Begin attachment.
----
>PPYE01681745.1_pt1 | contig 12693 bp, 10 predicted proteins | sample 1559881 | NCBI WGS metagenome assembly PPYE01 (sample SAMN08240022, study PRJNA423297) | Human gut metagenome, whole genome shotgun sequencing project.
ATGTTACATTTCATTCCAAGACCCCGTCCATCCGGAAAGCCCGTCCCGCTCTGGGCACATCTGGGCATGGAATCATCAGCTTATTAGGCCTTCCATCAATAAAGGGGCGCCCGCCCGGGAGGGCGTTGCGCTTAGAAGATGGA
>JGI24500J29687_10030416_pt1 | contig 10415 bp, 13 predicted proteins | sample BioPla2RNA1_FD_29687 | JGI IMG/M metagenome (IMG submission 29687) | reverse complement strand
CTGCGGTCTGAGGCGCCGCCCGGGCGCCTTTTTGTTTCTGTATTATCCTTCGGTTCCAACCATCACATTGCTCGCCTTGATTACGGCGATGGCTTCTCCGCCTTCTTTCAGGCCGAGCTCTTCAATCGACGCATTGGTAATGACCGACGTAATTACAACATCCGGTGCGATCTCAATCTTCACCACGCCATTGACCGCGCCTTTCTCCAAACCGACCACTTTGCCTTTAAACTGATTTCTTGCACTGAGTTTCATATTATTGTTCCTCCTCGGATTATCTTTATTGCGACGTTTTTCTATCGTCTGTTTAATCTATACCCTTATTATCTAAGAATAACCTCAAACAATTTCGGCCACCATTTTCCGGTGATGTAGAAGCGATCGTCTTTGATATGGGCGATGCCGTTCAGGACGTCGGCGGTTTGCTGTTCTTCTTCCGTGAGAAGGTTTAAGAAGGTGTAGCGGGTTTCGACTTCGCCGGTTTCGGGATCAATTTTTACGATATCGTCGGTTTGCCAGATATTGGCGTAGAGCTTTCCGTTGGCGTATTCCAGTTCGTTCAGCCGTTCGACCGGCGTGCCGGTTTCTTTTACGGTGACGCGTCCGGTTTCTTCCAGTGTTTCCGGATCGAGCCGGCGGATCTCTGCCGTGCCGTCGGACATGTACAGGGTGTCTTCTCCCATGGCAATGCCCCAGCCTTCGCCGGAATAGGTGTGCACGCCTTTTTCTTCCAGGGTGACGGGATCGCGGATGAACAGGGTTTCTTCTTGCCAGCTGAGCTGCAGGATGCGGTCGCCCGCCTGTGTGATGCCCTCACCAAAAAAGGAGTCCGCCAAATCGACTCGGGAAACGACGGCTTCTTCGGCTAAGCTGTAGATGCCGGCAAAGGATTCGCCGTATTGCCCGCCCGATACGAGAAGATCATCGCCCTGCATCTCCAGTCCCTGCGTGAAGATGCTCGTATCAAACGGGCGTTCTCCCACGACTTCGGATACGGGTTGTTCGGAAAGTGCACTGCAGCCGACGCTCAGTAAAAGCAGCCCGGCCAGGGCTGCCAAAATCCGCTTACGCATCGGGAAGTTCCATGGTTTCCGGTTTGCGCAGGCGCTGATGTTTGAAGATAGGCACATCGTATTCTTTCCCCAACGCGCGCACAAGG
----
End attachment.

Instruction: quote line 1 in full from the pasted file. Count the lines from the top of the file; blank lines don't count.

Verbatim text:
>PPYE01681745.1_pt1 | contig 12693 bp, 10 predicted proteins | sample 1559881 | NCBI WGS metagenome assembly PPYE01 (sample SAMN08240022, study PRJNA423297) | Human gut metagenome, whole genome shotgun sequencing project.